It's early Saturday afternoon. So far, you've had art hour at home, stopped by the cafe, played tennis as a family, bought a few plants at the garden store and made lunch. Next up? Your eldest is off to music class and you'll have a dig to plant the new recruits. Skip ahead to another day of the week, or to another house on the street and you may find swim lessons, football practice, art class, ballet, a jaunt to the museum, science club, horseback riding...drama class (as if they need help being dramatic :)
Suddenly, your little one says...'mummy, why can't we just stay home and play Lego?'
Taking this question on board, I've had a deep think. Are our little ones really better off with all the to-ing and fro-ing, or are we as parents just busying our families unnecessarily?
As parents, we encounter a lot of pressure to help our little ones to find something they'll really enjoy and get stuck into while they're young--this way, they'll stay out of trouble as a teen and have a more engaging life--but does it work?
I've recently read a book called 'The Good Childhood' from my favourite academic, Lord Richard Layard (LSE). Reading the pages and taking to heart the points made, I feel that too much to-ing and fro-ing on behalf of our little ones is setting them up for 'excessive individualism'. Layard seems to suggest that the Western trend toward excessive individualism leads to people becoming selfish and is, ultimately, the root of most of the problems our society's facing these days...broken families, exhaustion, stress, overwork, perfectionism...we're all striving for the perfect ideal with each of us at the centre.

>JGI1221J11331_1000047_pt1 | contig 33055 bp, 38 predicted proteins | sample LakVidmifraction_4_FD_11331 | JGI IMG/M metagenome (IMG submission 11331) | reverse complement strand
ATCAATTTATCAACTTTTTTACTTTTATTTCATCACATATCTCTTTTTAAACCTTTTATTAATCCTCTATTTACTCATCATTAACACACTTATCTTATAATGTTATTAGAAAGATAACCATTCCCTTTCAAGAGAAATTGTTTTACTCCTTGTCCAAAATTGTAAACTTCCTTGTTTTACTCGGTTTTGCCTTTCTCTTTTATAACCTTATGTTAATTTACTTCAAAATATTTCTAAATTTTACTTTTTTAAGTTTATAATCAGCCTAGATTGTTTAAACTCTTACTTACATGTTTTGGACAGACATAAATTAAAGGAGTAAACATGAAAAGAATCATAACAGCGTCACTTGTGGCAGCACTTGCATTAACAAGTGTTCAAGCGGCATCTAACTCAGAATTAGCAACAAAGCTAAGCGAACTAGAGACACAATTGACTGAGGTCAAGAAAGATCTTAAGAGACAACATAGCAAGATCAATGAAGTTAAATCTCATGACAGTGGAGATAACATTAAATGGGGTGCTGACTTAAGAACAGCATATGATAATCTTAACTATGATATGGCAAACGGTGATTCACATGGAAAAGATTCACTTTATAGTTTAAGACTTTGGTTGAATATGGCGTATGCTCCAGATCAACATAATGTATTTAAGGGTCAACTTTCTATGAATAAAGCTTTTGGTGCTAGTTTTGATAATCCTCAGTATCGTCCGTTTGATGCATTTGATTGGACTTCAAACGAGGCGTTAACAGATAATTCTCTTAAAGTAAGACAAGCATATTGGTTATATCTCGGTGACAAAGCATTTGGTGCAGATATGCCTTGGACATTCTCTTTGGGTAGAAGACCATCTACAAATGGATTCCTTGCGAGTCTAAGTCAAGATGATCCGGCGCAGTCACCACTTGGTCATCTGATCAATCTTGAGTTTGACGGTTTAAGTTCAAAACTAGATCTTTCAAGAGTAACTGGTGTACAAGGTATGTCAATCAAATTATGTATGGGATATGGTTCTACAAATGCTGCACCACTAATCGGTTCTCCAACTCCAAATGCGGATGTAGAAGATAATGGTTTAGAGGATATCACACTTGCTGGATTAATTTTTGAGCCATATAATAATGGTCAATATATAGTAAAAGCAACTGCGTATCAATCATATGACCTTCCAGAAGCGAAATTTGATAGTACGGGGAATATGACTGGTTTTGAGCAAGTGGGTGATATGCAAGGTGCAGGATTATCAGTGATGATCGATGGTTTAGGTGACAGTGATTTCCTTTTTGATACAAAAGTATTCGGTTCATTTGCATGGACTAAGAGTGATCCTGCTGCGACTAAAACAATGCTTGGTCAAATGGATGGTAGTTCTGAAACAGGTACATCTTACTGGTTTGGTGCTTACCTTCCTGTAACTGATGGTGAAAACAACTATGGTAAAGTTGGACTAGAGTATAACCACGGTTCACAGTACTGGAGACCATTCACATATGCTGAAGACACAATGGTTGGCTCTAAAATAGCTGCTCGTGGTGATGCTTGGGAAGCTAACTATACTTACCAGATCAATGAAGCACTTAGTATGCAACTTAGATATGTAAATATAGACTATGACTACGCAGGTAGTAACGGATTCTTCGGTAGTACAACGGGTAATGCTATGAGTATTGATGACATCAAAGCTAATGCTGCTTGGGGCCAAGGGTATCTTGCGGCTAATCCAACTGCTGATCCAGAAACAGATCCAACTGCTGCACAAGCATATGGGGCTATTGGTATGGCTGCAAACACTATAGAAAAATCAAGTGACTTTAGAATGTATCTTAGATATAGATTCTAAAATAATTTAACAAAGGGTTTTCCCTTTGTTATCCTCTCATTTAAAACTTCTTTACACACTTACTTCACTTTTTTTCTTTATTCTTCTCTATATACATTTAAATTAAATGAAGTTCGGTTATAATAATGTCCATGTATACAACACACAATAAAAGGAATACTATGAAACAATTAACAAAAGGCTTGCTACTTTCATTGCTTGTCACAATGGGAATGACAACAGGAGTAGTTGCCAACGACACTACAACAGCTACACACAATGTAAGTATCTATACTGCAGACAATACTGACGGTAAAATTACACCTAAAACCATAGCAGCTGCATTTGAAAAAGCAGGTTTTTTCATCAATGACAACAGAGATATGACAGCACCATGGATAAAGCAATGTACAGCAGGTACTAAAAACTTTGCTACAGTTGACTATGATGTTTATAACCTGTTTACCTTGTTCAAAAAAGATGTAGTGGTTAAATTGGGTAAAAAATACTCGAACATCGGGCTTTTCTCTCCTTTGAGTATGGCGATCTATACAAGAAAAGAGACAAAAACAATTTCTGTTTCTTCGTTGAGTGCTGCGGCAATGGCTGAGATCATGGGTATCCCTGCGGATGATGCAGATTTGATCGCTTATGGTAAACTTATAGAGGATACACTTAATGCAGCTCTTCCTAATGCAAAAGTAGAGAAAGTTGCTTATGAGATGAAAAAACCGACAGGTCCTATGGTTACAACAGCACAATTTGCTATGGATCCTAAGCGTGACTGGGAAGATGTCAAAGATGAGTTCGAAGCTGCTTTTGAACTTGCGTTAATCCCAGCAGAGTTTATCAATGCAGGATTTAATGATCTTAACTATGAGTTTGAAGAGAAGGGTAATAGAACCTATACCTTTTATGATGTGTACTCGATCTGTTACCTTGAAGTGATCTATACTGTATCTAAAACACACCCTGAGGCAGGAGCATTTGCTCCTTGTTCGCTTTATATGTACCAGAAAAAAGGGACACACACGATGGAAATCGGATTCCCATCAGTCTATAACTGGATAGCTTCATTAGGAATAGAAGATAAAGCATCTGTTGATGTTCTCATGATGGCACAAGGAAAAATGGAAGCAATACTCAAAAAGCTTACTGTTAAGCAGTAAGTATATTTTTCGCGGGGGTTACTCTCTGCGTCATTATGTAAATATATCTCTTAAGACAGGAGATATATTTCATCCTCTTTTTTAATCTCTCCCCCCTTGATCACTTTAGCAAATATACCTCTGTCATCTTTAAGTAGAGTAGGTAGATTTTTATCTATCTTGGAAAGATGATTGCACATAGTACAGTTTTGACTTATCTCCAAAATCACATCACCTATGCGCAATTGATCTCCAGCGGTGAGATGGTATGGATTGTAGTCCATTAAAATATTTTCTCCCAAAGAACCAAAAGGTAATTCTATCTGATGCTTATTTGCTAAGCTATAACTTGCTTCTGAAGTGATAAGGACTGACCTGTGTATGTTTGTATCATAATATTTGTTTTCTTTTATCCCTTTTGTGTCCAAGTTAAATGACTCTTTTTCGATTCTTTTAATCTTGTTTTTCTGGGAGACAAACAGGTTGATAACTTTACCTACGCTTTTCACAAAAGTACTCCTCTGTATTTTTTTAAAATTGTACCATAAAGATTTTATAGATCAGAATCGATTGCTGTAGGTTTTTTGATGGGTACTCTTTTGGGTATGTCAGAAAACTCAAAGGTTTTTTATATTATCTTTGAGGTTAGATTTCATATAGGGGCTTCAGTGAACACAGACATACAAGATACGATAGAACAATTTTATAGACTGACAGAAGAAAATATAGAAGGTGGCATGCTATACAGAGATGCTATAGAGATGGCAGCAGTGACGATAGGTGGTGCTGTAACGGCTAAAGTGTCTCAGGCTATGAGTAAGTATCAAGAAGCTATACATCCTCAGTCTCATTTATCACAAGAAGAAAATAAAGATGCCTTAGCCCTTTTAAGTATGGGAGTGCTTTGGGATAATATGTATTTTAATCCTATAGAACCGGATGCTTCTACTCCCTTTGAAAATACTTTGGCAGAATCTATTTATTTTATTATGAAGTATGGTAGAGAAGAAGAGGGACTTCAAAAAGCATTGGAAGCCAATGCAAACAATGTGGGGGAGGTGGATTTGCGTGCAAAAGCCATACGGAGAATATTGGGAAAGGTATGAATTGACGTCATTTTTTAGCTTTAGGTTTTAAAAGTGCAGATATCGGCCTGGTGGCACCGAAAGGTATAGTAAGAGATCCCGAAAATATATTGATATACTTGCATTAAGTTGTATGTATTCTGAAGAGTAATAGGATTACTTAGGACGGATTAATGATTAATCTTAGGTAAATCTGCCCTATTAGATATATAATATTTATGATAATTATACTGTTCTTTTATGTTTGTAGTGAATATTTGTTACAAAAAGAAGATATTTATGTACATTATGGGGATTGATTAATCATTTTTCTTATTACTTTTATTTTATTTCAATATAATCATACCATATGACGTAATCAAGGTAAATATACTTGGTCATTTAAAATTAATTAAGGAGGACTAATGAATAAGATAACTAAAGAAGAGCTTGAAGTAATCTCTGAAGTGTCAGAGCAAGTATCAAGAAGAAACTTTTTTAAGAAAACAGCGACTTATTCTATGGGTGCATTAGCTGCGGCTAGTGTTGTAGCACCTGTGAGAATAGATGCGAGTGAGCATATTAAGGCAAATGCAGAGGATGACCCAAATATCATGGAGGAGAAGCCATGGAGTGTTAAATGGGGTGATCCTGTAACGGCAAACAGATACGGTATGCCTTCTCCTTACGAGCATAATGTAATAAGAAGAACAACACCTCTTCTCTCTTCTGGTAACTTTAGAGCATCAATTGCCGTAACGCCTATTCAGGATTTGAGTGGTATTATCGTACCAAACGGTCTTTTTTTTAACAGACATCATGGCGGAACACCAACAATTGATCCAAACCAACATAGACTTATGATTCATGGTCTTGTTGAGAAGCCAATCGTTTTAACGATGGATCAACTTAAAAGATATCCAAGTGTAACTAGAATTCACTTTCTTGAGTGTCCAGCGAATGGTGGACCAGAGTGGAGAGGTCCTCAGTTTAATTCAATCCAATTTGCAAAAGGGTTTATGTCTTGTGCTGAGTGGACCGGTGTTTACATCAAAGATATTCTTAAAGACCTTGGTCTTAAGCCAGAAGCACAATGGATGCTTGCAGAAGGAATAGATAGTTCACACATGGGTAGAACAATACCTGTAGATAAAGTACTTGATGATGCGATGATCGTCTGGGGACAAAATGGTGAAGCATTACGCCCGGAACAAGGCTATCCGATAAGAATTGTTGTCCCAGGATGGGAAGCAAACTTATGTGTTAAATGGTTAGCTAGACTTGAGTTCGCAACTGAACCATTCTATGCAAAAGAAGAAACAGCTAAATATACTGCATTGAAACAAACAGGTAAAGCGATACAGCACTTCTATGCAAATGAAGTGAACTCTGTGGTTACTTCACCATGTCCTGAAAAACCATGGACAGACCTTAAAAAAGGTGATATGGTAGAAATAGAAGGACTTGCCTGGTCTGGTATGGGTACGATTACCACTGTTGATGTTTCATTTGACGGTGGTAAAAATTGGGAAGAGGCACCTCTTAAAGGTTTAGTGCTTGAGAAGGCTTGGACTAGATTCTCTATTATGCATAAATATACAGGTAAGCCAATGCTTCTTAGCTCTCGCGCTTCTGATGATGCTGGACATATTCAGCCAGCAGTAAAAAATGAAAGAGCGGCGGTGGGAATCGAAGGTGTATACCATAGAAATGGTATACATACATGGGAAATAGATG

So, we'll be saying no to a few more birthday parties, group lessons and the like to make time for, well, a bit of nothing--or smelling the roses, perhaps...dare I prescribe a dose of 'downtime'? I suspect this is the perfect cure for chronic busyness...
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